(c) Notwithstanding any other provision of law, no physician in this state shall be punished, or denied any right or privilege, for having recommended marijuana to a patient for medical purposes.

(d) Section 11357, relating to the possession of marijuana, and Section 11358, relating to the cultivation of marijuana, shall not apply to a patient, or to a patient's primary caregiver, who possesses or cultivates marijuana for the personal medical purposes of the patient upon the written or oral recommendation or approval of a physician.

(e) For the purposes of this section, Primary caregiver means the individual designated by the person exempted under this act who has consistently assumed responsibility for the housing, health or safety of that person.

Sec. 2. If any provision of this measure or the application thereof to any person or circumstance is held invalid, that invalidity shall not affect other provisions or applications of the measure which can be given effect without the invalid provision or application, and to this end the provisions of this measure are severable.
 

 

California Attorney Gen. Releases Proposition 215 Guidelines

MEDICAL MARIJUANA

March-April 1997

On February 24, California Attorney General Dan Lungren released guidelines for the enforcement of state marijuana laws in context of the Compassionate Use Act of 1996 (Proposition 215), which allows for the possession and cultivation of marijuana for medical uses (Information Bulletin (No. 97-BNE-01), "Peace Officer Guide: Compassionate Use Act of 1996, Section 11362.5 Health and Safety Code," California Attorney General's Office, February 24, 1997). For information, contact Tom Gorman at (916) 227-4044 or John Gordnier at (916) 3247-5169, California DOJ, Division of Law Enforcement.

The guidelines state: "It is not incumbent on a police officer to inquire whether the individual cultivating, possessing or using marijuana is doing so for medical purposes. It is the responsibility of an individual to claim that he/she has an affirmative defense under Proposition 215 as either a 'patient' or a 'caregiver.'" If the individual makes such a claim, "the officer should detain the person for the purpose of making those inquiries necessary to determine whether there is a legitimate affirmative defense." The guidelines suggest questions to ask to determine if the patient or caregiver is covered by the law, and if the patient has received a proper recommendation for marijuana by a physician. [The guidelines do not suggest making Miranda warnings and raise serious Fifth Amendment problems. -- EES]

According to the Attorney General, in order to be covered by the law, patients: (1) "Must be California residents." (2) "Must be seriously ill." Minor injuries and illnesses are not covered. Illnesses covered include cancer, anorexia, AIDS, chronic pain, spasticity, glaucoma, and migraines. (3) "Must have had an examination by a physician," and the physician must have recommended marijuana as a treatment. (4) "Must not be engaged in behavior that endangers others" and "cannot be involved in any diversion of marijuana for nonmedical purposes." (5) "Cannot cultivate or possess amounts greater than necessary for their personal medical needs."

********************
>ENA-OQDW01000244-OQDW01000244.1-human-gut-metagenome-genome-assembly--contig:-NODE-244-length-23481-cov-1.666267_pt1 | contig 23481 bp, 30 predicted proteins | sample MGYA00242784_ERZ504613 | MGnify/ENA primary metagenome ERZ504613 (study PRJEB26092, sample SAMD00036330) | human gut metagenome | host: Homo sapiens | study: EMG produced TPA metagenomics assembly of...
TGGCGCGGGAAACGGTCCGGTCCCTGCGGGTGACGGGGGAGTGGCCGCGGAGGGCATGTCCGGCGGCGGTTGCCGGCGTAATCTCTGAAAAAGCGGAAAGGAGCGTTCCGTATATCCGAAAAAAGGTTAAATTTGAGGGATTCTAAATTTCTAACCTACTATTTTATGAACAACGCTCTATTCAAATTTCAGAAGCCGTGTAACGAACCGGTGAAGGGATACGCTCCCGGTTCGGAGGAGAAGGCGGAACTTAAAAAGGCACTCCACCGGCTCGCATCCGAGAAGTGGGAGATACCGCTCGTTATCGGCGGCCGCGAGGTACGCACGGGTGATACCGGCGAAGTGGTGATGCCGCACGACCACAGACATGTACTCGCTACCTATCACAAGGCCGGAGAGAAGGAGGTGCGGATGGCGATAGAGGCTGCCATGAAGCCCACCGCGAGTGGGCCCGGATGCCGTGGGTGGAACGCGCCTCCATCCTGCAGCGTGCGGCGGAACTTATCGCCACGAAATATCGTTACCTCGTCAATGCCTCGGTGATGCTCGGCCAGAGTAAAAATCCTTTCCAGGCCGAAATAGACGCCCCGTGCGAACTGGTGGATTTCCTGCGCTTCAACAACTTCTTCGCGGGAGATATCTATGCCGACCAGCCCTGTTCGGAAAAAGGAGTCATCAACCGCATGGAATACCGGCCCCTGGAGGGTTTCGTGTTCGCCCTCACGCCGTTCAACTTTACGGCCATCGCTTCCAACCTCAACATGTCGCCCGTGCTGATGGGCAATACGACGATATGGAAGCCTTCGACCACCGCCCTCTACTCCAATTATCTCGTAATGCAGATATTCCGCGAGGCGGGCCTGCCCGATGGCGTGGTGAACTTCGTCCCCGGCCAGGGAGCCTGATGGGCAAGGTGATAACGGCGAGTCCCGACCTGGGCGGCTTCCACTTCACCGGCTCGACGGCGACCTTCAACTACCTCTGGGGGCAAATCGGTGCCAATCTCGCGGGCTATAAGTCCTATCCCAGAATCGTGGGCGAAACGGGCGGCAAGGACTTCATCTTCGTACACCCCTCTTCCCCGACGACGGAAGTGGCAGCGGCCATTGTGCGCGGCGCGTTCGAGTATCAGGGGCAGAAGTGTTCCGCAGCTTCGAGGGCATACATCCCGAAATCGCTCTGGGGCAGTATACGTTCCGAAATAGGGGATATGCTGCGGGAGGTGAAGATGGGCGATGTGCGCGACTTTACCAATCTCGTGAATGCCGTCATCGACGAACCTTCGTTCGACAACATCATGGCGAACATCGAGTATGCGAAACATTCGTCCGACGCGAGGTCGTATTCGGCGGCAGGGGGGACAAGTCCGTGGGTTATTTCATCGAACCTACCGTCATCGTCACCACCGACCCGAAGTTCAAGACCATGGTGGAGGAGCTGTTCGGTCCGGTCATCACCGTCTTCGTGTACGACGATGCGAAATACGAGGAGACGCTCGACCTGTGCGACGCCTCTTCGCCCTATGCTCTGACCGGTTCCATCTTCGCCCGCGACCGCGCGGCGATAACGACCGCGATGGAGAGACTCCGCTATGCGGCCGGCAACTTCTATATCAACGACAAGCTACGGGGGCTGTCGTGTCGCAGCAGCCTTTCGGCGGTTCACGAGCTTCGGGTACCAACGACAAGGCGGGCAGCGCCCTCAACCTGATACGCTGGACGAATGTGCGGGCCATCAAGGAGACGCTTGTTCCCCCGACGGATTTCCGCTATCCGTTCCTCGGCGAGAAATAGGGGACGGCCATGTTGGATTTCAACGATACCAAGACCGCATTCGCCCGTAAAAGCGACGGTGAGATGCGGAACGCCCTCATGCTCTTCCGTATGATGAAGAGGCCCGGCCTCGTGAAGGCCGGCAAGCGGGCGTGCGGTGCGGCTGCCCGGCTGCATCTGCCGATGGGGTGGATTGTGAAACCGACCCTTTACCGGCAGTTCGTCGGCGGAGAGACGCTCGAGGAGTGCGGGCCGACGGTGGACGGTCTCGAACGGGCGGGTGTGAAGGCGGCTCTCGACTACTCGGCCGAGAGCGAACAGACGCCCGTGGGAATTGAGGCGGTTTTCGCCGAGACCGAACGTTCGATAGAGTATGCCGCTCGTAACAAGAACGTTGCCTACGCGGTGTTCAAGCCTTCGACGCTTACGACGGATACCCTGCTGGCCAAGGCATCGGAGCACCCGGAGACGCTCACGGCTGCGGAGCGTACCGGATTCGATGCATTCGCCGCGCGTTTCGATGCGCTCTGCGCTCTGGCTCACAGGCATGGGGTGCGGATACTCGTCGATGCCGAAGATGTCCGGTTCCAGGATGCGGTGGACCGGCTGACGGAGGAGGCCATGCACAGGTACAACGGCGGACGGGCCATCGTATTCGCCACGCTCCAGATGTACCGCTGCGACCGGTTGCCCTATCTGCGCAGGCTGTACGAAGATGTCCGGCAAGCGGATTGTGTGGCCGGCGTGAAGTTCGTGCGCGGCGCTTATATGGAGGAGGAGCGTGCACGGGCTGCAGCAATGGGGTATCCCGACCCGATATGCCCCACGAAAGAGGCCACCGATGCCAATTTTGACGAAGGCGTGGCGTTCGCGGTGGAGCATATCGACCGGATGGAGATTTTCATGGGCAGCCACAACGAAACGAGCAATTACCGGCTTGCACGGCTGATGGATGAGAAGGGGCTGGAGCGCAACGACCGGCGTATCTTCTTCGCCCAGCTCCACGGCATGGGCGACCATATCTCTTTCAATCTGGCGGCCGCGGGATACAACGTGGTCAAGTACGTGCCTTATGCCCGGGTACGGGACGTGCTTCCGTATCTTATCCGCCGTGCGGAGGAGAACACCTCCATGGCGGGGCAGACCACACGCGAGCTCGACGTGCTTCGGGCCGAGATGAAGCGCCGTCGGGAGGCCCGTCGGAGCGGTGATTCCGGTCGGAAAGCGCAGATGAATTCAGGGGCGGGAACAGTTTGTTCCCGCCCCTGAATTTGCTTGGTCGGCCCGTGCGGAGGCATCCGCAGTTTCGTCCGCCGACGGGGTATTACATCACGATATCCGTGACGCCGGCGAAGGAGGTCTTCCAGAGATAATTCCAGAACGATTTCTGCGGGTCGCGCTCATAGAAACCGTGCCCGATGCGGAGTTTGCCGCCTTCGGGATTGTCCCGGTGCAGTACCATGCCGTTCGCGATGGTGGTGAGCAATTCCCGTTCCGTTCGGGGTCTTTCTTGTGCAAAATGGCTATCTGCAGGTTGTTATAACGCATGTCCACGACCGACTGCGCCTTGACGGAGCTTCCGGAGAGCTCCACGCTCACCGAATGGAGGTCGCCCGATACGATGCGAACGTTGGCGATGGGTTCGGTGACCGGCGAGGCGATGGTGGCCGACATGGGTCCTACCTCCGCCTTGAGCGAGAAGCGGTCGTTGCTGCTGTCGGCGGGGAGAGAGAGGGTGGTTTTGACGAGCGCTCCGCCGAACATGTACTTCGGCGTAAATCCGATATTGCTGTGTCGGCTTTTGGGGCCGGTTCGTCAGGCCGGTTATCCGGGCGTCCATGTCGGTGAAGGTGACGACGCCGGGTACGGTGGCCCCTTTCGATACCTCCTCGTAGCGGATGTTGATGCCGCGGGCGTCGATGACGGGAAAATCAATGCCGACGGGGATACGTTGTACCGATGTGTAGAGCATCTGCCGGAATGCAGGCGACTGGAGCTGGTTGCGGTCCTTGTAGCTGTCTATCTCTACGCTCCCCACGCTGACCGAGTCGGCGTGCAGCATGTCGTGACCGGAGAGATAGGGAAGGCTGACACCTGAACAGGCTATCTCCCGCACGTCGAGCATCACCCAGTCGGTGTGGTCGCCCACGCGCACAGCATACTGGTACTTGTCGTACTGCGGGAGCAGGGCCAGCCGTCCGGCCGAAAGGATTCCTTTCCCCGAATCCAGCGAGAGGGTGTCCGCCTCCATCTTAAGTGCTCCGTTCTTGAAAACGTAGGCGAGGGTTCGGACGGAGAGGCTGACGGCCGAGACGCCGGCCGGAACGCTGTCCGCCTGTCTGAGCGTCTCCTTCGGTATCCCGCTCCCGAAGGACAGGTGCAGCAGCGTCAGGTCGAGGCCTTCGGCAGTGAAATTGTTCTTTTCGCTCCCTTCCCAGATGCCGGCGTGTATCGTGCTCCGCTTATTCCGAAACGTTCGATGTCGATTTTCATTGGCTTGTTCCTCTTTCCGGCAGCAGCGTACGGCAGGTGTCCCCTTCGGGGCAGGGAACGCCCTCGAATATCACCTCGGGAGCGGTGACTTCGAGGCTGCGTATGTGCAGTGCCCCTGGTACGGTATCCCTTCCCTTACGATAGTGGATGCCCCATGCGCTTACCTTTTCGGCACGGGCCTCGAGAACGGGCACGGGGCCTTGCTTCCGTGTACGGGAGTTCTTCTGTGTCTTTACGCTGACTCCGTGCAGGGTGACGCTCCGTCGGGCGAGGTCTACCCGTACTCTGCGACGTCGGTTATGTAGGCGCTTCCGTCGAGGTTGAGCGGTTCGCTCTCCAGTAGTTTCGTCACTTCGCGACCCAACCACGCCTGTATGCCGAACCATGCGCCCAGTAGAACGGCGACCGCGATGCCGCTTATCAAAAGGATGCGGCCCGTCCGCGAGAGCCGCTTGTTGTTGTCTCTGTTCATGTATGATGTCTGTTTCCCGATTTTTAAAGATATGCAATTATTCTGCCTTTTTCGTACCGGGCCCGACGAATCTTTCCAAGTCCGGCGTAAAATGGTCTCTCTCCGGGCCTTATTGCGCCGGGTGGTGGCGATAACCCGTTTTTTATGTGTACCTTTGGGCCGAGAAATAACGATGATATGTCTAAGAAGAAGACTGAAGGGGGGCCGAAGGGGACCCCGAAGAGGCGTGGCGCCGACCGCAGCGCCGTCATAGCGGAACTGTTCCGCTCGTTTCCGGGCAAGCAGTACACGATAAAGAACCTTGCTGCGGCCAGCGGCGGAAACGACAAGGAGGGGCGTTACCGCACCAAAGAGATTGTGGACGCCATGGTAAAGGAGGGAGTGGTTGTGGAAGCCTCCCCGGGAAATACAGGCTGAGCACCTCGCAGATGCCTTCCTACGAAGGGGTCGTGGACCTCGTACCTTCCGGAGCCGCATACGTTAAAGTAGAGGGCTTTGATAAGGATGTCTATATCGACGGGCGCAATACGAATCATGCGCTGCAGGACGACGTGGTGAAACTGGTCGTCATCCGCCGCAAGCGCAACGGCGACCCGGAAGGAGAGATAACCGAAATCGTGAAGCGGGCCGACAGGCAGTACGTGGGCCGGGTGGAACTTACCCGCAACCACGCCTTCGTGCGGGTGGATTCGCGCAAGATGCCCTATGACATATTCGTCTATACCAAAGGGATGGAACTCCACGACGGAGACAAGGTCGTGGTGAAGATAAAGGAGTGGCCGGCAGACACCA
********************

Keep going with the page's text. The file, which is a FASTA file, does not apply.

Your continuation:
As defined by the guidelines, a primary caregiver: (1) "Must be an individual specifically designated by the patient" and "the caregiver's role must have been established prior to the designation to be valid." (2) "Must have prior and consistent responsibility for the patient's housing, health, or safety." (3) "Is the only individual who can qualify for the specific patient" and "must have personal knowledge of the doctor's recommendation." Secondary or general caregivers may not assert the affirmative defense. (4) "Cannot engage in any conduct that endangers others" or "be involved in diversion of marijuana for nonmedical purposes." (5) "Cannot possess marijuana for sale or sell marijuana."

The guidelines conclude that officers should "abide by the spirit of the voters' narrow intention regarding Proposition 215," and take "special care not to violate anyone's rights or develop bad case law." In addition to the state guidelines, officers must also know their local district attorney's policies regarding Proposition 215, such as those being developed by San Francisco District Attorney Terence Hallinan.

 

1996 General Election Returns for
Proposition 215 - Medical Marijuana
The number in each county indicates the percentage
of the vote cast as indicated by the color.
December 18, 1996
5,382,915       55.6% yes
4,301,960       44.4%  no
green = yes
red = no

http://www.drugsense.org/CCUA/  |  http://www.215now.com/links.htm  |  http://www.mapinc.org/drugnews/v99.n730.a01.html  |  http://www.canorml.org/stats2/mjenforcecal.shtml  | http://www.marijuana.org/  | http://www.geocities.com/RainForest/2631/yeson215.html

Map of states that have legalized medical marijuana cultivation and use.